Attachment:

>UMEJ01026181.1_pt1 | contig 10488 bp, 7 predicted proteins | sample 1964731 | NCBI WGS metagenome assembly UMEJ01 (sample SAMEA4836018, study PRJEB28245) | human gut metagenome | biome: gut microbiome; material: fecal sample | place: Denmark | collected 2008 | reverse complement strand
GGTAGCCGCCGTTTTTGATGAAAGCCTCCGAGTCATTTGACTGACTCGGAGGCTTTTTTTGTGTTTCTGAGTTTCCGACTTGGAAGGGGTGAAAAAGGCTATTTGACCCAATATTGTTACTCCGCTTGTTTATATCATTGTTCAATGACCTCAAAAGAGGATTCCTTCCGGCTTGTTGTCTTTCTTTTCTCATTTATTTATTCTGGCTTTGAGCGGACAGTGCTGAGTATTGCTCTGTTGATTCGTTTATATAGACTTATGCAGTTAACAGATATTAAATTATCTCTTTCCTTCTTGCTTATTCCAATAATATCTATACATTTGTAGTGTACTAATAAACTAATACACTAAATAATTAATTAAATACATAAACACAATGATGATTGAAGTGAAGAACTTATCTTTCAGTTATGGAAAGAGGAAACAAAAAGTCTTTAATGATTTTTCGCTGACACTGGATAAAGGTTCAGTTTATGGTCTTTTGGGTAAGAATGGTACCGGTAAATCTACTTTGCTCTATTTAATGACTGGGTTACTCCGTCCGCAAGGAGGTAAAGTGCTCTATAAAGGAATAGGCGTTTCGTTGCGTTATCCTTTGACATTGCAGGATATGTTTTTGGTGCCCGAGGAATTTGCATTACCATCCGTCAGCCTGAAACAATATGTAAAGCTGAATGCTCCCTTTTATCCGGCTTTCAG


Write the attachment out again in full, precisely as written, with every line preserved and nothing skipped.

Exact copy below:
>UMEJ01026181.1_pt1 | contig 10488 bp, 7 predicted proteins | sample 1964731 | NCBI WGS metagenome assembly UMEJ01 (sample SAMEA4836018, study PRJEB28245) | human gut metagenome | biome: gut microbiome; material: fecal sample | place: Denmark | collected 2008 | reverse complement strand
GGTAGCCGCCGTTTTTGATGAAAGCCTCCGAGTCATTTGACTGACTCGGAGGCTTTTTTTGTGTTTCTGAGTTTCCGACTTGGAAGGGGTGAAAAAGGCTATTTGACCCAATATTGTTACTCCGCTTGTTTATATCATTGTTCAATGACCTCAAAAGAGGATTCCTTCCGGCTTGTTGTCTTTCTTTTCTCATTTATTTATTCTGGCTTTGAGCGGACAGTGCTGAGTATTGCTCTGTTGATTCGTTTATATAGACTTATGCAGTTAACAGATATTAAATTATCTCTTTCCTTCTTGCTTATTCCAATAATATCTATACATTTGTAGTGTACTAATAAACTAATACACTAAATAATTAATTAAATACATAAACACAATGATGATTGAAGTGAAGAACTTATCTTTCAGTTATGGAAAGAGGAAACAAAAAGTCTTTAATGATTTTTCGCTGACACTGGATAAAGGTTCAGTTTATGGTCTTTTGGGTAAGAATGGTACCGGTAAATCTACTTTGCTCTATTTAATGACTGGGTTACTCCGTCCGCAAGGAGGTAAAGTGCTCTATAAAGGAATAGGCGTTTCGTTGCGTTATCCTTTGACATTGCAGGATATGTTTTTGGTGCCCGAGGAATTTGCATTACCATCCGTCAGCCTGAAACAATATGTAAAGCTGAATGCTCCCTTTTATCCGGCTTTCAG